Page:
Nothing can replace the whipped cream on top of your strawberry shortcake, but milk and butter can do a good job standing in for the cream in the shortcake itself or in other baked goods.

The substitution also works for other dishes such as sauces and soups, because the fat in butter adds richness to foods and the milk adds the smoothness of cream.

To replicate the creaminess of whipping cream, use whole milk instead of 2 percent or low-fat versions.

At 3.5 percent butterfat, whole milk doesn't mirror even light whipping cream at 30 to 36 percent fat, and milk falls far short of heavy cream, which has at least 36 percent fat. But whole milk along with butter, which by law must contain at least 80 percent fat, approaches the same the smooth mouth-feel as cream.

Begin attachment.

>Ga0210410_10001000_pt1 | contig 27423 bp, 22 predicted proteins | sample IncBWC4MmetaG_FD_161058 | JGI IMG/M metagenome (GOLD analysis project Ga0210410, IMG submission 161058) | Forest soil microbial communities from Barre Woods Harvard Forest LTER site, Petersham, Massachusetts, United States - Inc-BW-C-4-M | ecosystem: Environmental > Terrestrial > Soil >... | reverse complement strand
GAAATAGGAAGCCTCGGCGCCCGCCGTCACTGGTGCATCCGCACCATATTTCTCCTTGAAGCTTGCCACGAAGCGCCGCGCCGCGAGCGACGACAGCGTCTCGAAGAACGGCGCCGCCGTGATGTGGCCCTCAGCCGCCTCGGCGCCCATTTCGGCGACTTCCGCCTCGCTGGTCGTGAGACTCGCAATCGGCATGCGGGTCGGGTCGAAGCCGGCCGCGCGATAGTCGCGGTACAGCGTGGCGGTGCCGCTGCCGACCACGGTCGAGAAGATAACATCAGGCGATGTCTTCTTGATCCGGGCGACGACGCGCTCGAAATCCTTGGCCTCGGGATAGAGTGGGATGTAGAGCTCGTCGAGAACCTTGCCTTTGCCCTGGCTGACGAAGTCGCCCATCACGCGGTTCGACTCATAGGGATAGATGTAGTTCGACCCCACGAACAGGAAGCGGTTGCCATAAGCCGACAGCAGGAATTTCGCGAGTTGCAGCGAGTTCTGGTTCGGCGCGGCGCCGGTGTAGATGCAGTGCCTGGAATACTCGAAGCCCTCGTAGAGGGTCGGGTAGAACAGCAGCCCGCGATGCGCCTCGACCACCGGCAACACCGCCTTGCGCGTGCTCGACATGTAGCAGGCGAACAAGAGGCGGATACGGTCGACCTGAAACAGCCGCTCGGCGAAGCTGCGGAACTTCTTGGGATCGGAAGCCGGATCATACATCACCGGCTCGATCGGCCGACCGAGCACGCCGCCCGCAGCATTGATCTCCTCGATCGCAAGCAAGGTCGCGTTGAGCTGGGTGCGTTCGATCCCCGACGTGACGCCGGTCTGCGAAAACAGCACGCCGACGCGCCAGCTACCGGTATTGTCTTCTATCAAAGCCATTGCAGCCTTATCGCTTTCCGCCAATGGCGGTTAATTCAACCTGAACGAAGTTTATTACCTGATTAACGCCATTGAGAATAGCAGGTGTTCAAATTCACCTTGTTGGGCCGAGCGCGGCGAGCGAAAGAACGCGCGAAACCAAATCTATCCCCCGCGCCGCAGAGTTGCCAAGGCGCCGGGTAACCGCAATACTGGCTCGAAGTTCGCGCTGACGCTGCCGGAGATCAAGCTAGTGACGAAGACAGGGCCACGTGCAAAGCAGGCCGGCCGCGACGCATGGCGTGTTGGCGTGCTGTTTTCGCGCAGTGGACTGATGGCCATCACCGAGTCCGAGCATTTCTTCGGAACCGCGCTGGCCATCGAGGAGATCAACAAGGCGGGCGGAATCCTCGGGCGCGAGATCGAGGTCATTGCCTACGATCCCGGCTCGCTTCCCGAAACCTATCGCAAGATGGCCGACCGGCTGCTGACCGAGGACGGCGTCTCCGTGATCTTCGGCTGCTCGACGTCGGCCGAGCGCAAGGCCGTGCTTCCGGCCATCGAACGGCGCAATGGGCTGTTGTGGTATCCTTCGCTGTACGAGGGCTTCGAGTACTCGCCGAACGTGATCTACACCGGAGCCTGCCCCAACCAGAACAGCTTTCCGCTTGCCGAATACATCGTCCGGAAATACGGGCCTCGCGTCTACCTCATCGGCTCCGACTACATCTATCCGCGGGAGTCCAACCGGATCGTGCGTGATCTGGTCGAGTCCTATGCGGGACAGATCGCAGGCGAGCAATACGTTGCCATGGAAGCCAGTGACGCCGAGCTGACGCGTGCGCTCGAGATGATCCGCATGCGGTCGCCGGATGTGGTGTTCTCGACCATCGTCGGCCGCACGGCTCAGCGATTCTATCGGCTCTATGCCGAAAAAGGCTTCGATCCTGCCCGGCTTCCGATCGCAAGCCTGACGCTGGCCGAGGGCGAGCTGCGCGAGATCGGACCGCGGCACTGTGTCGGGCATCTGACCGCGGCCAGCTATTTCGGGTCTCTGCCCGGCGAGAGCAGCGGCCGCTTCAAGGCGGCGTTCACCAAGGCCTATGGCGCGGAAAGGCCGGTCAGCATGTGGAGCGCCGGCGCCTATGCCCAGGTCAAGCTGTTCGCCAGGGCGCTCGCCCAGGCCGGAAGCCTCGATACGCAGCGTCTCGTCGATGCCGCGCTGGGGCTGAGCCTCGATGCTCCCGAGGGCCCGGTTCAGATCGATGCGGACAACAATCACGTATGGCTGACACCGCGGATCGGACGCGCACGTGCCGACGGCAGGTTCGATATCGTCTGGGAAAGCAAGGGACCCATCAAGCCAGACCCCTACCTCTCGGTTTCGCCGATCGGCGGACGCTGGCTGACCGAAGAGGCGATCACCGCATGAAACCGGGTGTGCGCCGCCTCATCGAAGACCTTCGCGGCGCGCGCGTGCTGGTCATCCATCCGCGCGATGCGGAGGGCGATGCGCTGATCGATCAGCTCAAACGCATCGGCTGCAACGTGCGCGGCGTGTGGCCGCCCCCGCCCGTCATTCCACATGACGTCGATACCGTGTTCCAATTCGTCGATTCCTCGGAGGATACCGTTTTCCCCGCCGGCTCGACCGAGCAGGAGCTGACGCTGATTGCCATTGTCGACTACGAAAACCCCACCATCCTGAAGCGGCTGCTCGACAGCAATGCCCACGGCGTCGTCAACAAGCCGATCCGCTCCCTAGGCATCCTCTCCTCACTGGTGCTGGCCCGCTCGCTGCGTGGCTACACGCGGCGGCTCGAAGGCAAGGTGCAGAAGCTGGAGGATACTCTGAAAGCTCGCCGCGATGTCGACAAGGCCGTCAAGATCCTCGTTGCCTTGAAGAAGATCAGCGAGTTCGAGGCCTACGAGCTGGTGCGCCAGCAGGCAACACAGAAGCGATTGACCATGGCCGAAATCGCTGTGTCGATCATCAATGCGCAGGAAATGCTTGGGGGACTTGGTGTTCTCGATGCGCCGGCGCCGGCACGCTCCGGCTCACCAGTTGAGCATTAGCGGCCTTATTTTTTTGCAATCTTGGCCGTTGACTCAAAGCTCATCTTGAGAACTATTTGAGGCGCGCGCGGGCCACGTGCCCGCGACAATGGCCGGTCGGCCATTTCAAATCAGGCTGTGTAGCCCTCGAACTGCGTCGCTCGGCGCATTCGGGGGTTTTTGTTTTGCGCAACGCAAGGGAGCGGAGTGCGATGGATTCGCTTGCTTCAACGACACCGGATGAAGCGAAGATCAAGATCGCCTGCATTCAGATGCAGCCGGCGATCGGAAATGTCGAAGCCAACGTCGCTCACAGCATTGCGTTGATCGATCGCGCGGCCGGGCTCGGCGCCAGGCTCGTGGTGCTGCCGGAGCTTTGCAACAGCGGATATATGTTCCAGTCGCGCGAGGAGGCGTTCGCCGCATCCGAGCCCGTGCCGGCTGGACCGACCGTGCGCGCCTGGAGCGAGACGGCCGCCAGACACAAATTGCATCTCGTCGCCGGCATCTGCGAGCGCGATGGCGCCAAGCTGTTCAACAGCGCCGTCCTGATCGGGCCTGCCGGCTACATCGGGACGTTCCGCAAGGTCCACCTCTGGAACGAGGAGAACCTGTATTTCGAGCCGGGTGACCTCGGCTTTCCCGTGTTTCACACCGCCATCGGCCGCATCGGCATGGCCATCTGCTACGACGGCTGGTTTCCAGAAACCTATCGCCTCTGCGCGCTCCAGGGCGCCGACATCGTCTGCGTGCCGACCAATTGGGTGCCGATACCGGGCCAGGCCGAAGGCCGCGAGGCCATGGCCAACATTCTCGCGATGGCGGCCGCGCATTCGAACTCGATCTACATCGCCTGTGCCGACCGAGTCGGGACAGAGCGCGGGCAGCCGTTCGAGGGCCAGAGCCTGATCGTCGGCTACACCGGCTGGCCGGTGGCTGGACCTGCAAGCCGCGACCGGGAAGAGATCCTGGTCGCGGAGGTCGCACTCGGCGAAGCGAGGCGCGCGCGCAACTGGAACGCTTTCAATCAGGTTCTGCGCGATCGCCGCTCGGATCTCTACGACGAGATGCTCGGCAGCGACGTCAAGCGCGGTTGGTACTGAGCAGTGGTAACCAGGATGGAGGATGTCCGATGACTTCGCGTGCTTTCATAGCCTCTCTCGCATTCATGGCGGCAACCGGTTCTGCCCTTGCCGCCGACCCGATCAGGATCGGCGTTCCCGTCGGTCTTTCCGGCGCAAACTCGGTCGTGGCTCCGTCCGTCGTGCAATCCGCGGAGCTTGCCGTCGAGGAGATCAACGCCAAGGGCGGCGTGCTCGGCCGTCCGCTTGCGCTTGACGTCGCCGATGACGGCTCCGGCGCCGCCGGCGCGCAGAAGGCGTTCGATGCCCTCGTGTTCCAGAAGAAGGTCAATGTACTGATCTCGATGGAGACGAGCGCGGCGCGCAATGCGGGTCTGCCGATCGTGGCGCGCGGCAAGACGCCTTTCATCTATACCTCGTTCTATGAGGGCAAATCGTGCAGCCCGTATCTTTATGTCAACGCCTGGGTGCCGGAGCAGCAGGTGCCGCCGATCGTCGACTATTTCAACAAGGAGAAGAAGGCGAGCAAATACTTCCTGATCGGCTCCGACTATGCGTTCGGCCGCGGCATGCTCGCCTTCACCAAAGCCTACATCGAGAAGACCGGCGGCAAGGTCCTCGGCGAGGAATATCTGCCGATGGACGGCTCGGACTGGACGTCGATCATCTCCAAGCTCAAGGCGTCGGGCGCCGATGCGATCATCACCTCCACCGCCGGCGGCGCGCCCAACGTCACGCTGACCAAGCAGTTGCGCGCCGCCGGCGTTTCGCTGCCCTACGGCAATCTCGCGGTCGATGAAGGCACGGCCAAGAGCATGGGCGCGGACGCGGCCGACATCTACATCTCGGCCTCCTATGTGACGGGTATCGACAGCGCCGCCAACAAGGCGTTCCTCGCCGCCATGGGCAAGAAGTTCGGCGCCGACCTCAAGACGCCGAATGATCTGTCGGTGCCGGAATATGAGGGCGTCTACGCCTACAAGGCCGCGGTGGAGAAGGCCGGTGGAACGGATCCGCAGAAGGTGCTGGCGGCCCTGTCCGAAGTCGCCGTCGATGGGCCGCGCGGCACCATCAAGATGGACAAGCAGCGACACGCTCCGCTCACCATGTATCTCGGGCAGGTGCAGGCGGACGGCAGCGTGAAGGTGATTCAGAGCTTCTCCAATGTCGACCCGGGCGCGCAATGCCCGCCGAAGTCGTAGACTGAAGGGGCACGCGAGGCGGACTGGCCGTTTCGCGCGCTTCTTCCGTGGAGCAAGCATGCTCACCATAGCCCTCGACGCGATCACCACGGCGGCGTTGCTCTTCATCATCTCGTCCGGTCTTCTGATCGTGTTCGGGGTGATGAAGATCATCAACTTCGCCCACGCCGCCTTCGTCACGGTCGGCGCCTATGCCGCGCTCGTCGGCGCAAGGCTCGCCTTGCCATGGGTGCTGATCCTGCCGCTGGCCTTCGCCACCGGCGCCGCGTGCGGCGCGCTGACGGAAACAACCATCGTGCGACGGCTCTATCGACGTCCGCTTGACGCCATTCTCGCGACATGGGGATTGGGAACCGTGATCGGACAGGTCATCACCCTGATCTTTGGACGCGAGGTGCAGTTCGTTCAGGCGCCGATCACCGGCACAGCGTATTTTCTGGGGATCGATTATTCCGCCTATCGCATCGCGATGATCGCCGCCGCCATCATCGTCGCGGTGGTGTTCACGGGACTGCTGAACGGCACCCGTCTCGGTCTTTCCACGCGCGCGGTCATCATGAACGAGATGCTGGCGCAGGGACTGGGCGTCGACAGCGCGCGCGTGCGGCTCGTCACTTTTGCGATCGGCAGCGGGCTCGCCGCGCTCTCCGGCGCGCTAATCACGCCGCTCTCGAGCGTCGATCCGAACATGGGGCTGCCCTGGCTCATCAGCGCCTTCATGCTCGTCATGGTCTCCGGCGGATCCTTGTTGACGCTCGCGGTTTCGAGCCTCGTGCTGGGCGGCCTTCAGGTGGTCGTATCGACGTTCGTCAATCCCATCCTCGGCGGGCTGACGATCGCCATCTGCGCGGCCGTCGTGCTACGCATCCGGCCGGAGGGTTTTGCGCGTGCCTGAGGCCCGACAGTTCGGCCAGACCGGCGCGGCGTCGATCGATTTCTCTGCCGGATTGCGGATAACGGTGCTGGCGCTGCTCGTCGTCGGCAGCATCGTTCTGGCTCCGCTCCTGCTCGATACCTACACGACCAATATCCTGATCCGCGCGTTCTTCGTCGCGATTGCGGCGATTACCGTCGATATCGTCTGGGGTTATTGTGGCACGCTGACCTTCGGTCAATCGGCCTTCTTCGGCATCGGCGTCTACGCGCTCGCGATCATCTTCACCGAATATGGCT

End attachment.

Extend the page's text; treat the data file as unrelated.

For recipes in which you want extra richness, such as a sauce for meat or fish, use butter with more butterfat. This type of butter typically comes from European countries and has as much as 82 percent butterfat, according to the Crafty Baking website.

Use the same ratios whether you substitute for cream in sauces, scrambled eggs, soups, stews or baked goods, such as quick breads, muffins, cakes and cookies. For each cup of whipping cream, use 3/4 cup of whole milk and 1/3 cup of melted butter.